Rural superintendents worry about long-term impacts of Students First Act
AREA — The landscape of Iowa education changed considerably this past week after the Iowa legislature quickly voted to pass the Students First Act, a long awaited piece of legislation sought after by Gov. Kim Reynolds, who promptly signed it on Tuesday.
The law creates Educational Savings Accounts (ESAs), which use taxpayer funds, estimated at $7,598 per student, to supply private school scholarships to all eligible K-12 students in the state.
While the first two years of the program would restrict the availability of the program according to economic status, by the third year, ESAs would become universally available to all students and families, regardless of income, at an estimated cost of $341 million per year according to the Governor’s office.
“Public schools are the foundation of our education system and for most families they will continue to be the option of choice, but they aren’t the only choice,” Governor Reynolds said in a press release after the signing of the legislation. “For some families, a different path may be better for their children. With this bill, every child in Iowa, regardless of zip code or income, will have access to the school best suited for them.”
While Reynolds touted public schools as essential to education in Iowa, public school administrators, particularly those in less densely populated rural areas, have lingering doubts and worries about the future of public education in Iowa.
Among many others, a chief concern for some rural public school administrators is not only the lack of private schools operating in rural Iowa, but the fact that private schools themselves can be selective in allowing which students attend their institutions.
“There are very few private schools available to rural families,” BCLUW Superintendent Ben Petty said in an interview on Monday. “I also see this as another shift of resources and funds from more rural areas to more urban areas in the state. That certainly concerns me, and the equity piece is big for me too, because public schools have to take in and serve all students. Whereas, these private schools don’t have to follow those rules, and they can pick and choose who they’re going to bring in.”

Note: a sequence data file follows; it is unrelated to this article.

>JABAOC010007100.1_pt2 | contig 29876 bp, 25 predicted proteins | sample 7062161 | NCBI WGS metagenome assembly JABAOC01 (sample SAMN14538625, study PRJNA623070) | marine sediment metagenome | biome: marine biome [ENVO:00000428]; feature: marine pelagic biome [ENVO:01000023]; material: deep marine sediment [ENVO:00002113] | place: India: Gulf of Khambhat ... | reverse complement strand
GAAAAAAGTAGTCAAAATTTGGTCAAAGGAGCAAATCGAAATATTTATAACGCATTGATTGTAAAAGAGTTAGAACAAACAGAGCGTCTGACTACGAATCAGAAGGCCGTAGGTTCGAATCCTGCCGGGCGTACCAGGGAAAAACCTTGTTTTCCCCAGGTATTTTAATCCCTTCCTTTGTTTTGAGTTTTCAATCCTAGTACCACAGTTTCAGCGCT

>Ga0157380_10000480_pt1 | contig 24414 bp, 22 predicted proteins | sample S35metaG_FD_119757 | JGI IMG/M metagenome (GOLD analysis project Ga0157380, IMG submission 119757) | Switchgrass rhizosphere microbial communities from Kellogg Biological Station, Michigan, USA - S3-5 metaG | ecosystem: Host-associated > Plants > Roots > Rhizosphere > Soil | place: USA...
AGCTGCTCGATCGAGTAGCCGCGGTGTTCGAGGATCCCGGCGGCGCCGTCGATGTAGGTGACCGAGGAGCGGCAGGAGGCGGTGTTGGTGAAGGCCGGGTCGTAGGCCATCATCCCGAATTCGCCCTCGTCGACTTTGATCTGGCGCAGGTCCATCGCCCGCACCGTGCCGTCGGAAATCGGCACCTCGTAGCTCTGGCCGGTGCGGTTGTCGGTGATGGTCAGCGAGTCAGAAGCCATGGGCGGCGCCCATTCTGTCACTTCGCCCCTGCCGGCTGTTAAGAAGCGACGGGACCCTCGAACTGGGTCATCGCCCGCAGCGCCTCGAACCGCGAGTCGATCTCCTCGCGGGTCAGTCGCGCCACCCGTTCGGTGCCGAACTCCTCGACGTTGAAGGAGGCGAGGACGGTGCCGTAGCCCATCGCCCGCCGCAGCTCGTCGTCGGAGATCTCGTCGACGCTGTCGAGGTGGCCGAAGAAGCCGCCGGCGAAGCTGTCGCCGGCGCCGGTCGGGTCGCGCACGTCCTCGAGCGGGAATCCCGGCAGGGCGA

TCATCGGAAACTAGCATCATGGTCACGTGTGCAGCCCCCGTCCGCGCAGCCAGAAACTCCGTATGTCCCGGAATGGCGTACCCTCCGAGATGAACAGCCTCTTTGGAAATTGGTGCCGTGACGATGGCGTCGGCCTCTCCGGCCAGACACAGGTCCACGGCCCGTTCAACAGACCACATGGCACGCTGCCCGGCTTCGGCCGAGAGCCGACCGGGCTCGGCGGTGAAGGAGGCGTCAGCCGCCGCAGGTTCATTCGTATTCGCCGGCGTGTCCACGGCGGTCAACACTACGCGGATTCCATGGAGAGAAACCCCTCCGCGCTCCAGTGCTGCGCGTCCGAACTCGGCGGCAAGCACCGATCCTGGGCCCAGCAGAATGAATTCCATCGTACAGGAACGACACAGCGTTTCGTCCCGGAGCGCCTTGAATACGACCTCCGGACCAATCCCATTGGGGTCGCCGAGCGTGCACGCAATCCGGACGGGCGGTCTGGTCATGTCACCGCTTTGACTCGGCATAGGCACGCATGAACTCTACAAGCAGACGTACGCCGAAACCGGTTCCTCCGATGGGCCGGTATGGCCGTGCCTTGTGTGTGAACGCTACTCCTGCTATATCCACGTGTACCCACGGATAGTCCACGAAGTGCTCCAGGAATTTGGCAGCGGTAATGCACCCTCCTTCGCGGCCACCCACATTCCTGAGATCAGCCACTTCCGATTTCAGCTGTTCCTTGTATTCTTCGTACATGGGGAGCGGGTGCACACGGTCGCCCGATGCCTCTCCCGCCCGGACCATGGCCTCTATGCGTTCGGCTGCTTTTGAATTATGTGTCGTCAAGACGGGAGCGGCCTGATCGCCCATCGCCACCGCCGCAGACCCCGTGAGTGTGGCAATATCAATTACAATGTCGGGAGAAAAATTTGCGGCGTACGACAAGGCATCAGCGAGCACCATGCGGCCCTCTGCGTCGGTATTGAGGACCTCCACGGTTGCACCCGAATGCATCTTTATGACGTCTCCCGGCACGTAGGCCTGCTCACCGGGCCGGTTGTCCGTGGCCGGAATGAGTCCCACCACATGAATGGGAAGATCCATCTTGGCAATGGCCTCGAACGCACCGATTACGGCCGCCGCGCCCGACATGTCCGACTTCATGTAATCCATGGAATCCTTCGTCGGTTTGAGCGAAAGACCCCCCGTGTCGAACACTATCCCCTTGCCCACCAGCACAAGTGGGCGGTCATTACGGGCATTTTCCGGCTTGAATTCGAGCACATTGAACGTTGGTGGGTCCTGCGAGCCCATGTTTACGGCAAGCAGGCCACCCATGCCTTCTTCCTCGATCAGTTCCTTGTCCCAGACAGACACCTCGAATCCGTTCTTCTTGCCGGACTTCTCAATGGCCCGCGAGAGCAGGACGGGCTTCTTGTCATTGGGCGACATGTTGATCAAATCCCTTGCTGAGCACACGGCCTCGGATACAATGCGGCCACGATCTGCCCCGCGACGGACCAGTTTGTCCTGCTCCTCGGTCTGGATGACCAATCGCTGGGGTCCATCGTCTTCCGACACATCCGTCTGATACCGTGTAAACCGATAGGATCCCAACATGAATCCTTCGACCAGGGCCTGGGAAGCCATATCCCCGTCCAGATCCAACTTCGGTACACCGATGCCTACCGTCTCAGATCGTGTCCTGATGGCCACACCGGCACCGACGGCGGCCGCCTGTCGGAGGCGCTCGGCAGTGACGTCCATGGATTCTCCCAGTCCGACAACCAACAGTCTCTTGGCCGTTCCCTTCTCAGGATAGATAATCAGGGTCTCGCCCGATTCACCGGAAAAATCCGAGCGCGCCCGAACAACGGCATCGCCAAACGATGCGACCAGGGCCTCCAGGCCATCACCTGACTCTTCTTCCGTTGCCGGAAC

East Marshall Superintendent Anthony Ryan put forth the same concerns, worrying about future disparities in education for Iowa students.
“This is going to widen the gap between the haves and the have nots,” Ryan said. “Private schools can say no to any students that they want, but yet we’re using public taxpayer dollars to support the private schools where public schools do not have that flexibility, nor are we asking for it. We want to accept every student and help every student because that’s what we do in Iowa public education, but it’s going to widen the gap and challenges.”
Additionally, the new $341 million dollar program may potentially be parlayed with the Iowa Republican Party eyeing possible cuts to property and income tax, and Petty feels that the combination will leave public schools with very little recourse for future funding.
“Adding massive new public programs, while you’re also making moves to reduce state revenues, when it comes to the different tax bases, I think is going to be very concerning when we look at the amount of funds that are going to be available to public schools going ahead,” he said.
Already faced with a lack of available teachers and dwindling enrollment in rural Iowa, Petty said BCLUW has been forced to make certain financial decisions in order to keep current educators, and hopefully draw more into the district, without additional funds coming from the state.
“We started tapping more into our reserves in this current school year, and we probably will be doing more so next year in order to try and incentivize our staff to stay and hopefully, for new teachers to consider coming to rural Iowa, and so unless we can really get some new, meaningful resources from the state, that’s going to continue to be a big problem,” Petty said. “To put it bluntly, those are funds that certainly could be going to public schools instead, where over 90% of Iowa’s students actually go to.”
Ryan sees the Students First Act as another step in an alarming avenue in which education in Iowa is headed down.
“I think when it comes to educating, by and large, children in the state of Iowa, I think this is a very slippery slope, a very dangerous path that we’re going down,” Ryan said. “How this is truly going to play out, we won’t know for a good decade, how much damage this is going to do.”
Despite the troubling outlook, both Ryan and Petty indicated that public schools will continue to do what they have always done regardless of future uncertainties; serve the countless different students who walk through their doors each morning.
“Public educators will make it work,” Ryan said. “They always do.”
Contact Nick Baur at 641-753-6611 or firstname.lastname@example.org